• The Rotting Infrastructure. Every physical system in America, from highways and bridges to the electric grid to water and sewer systems to dams, ports and airports — even the credit-card system — has seriously exceeded its design life and its design capacity with no provision having been made for its replacement. Like the big earthquake, it is impossible to predict when any one of them will fail, yet impossible to believe that they will not.

What this prophet sees for next year is not yet The End of the World as We Know It, as in the ultimate crash of the industrial age, but another nasty shock as our economic tectonic plates sink jarringly to a lower level from which they will not rise again, as happened in 2007. That may make the final fall, whenever it comes, shorter, but no more pleasant.

So raise a glass, and hold a feast, in honor of 2014. May we always think fondly of the last good year.

China and India: Accelerating to the Finish Line

From the keyboard of Thomas Lewis
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The air in Delhi, shown here in 2011, like the air in Beijing, is barely breathable by humans. Yet these two countries, with their 2.6 billion people, have just begun to burn fossil fuels. (Photo by je poirrier/Flickr)

The air in Delhi, shown here in 2011, like the air in Beijing, is barely breathable by humans. Yet these two countries, with their 2.6 billion people, have just begun to burn fossil fuels. (Photo by je poirrier/Flickr)

First published at The Daily Impact  December 5, 2014

Hopium addicts and a few novelists nurture the convenient belief that while the 1.4 billion people of China and the 1.2 billion people of India struggle lustfully to live as luxuriously as do the 300 million people of the United States, they will manage to do so in a manner somehow less wasteful of energy and natural resources, less destructive of the living web of life, than we have done. The belief is convenient because, while there is not a whisker of evidence to suggest it is true, holding it permits the believer to carry on with business as usual.

Much has been made of the “historic” agreement reached between China and the United States at the recent APEC meeting in Beijing, stipulating that in the next 10 years or so, both countries are going to do something or other about carbon emissions (i.e. pollution), so help them. Yet the Chinese did not begin to attack the air pollution in Beijing, which may be the worst in the world, until the eve of the meeting; then and only then did it become a national priority, not because it was bad but because it looked bad.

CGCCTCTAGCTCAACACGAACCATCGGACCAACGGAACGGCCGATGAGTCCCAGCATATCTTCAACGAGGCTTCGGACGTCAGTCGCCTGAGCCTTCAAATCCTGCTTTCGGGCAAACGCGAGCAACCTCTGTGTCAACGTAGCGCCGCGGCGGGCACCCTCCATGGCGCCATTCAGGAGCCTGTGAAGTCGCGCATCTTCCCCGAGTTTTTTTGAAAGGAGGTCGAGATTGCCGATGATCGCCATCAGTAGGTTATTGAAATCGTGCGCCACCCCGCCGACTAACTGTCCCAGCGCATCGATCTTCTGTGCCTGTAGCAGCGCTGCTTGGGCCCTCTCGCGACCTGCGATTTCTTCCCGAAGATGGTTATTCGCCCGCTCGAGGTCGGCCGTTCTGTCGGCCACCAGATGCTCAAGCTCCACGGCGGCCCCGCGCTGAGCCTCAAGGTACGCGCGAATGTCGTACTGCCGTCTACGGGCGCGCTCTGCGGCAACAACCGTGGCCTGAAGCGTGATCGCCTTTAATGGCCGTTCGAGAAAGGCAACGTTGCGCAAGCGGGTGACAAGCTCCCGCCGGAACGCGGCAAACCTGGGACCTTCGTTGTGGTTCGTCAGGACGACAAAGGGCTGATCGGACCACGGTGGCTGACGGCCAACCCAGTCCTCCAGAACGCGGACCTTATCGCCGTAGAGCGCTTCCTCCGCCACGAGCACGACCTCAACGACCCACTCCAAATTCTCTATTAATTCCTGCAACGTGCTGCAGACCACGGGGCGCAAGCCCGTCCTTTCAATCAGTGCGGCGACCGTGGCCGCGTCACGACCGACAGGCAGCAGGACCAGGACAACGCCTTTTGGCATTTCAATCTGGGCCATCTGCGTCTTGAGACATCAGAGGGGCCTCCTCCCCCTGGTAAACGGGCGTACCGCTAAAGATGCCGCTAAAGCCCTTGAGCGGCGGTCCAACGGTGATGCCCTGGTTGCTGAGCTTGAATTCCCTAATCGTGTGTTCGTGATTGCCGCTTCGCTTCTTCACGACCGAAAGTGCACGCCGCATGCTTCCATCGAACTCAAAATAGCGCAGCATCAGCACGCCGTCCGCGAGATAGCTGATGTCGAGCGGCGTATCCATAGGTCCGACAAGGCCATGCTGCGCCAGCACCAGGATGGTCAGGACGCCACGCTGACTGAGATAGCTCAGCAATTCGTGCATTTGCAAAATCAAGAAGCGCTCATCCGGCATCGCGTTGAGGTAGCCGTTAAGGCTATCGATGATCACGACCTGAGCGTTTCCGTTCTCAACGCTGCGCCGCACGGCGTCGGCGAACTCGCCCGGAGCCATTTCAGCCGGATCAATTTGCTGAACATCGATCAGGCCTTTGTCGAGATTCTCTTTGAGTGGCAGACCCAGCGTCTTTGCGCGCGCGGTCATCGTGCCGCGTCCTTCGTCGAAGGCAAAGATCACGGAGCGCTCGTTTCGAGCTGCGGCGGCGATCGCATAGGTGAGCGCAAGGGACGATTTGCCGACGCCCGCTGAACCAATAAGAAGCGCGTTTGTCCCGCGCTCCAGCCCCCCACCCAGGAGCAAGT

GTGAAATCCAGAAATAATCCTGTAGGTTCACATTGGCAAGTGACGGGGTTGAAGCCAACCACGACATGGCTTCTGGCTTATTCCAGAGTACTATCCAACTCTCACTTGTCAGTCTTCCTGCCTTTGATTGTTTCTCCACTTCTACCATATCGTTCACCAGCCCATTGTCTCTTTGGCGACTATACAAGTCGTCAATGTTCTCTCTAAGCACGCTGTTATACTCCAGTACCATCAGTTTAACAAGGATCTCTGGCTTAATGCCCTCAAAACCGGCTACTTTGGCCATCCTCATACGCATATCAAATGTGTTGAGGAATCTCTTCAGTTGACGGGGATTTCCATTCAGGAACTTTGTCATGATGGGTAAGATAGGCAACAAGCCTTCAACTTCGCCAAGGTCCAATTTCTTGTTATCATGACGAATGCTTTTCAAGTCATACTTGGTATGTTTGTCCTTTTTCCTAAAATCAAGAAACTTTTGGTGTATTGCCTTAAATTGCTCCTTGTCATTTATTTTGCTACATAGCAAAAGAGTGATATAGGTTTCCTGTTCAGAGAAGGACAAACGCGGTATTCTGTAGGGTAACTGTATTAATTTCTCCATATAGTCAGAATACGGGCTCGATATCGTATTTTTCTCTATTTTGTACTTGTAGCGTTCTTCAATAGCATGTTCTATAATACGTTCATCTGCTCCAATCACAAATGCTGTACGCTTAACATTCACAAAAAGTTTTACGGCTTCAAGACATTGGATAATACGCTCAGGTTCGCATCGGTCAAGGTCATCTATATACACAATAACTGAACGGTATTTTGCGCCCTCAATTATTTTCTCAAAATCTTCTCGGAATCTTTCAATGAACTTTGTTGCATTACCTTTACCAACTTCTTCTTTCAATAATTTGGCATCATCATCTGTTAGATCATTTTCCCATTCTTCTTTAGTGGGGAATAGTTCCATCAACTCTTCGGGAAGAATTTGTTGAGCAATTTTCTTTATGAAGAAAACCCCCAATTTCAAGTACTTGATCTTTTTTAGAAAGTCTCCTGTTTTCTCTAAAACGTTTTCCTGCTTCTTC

They ordered factories upwind of the capital shut down, closed businesses and schools in the city and banned half the region’s cars from driving, all to look good, knowing that as soon as the meeting was over, so were the restrictions. It did not work very well, of course, the world is not a machine that responds immediately to the pulling of a few levers. And one of the reasons it did not work was that, as an investigating committee discovered on venturing into the region where the factories had been ordered to close, they did not. Screw Beijing, there were targets to meet, bonuses to be made, orders to fill. So much for how much better they are going to be at regulating pollution.

China still pretends that it is cracking down on pollution, even while building dirty, coal-burning electric plants as fast as it can — it opens a new one every seven to 10 days and as of two years ago had 363 projects under way. It already burns six times as much coal as does the United States, is the world’s largest importer of coal, and coal is the source of the majority of its air pollution.

India, on the other hand, is in the process of dropping all pretenses that it is combatting pollution. Within days of the election last summer of the new pro-business, pro-growth prime minister Narendra Modi (who was almost immediately received and extolled in a state visit to Washington), India’s industrialists got the word: environmental rules were about to be relaxed and in the meantime, feel free to ignore them.

Since then a government commission has recommended that government inspections of the performance of factories in controlling pollution be replaced with a system of voluntary compliance in which everyone promises to obey the rules and report themselves if they don’t. Approval of new projects, no matter how destructive, has become not only virtually automatic, but has been accelerated to warp speed: a recent meeting of the National Board for Wildlife smiled upon 150 wildlife-threatening  applications in two days, spending up to 30 minutes on each.

Neither China nor India has any intention of improving upon the path to prosperity that we have shown them. As we seem to believe that God has favored us, so they seem to believe that Krishna and Mao have bestowed upon them the right to burn and degrade and destroy anything that can contribute to their temporary well being.

The problem is that there is not that much left to burn. Hoping that the world’s two largest and poorest populations are going to be more restrained in their instant gratification. more successful in reining in greed, than we have been, well, that is hopium indeed.




Thomas Lewis is a nationally recognized and reviewed author of six books, a broadcaster, public speaker and advocate of sustainable living. He also is Editor of The Daily Impact website, and former artist-in-residence at Frostburg State University. He has written several books about collapse issues, including Brace for Impact and Tribulation. Learn more about them here.



It’s Deja Vu All Over Again: Recession Redux

Off the Keyboard of Thomas Lewis
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This was then (2009), but retail stores are right now closing at a rate not seen since then. Just one of many signs that the recovery is not recovering. (Photo by Ed Yourdon/Flickr)

First published at The Daily Impact May 27, 2014

This was then (2009), but retail stores are right now closing at a rate not seen since then. Just one of many signs that the recovery is not recovering. (Photo by Ed Yourdon/Flickr)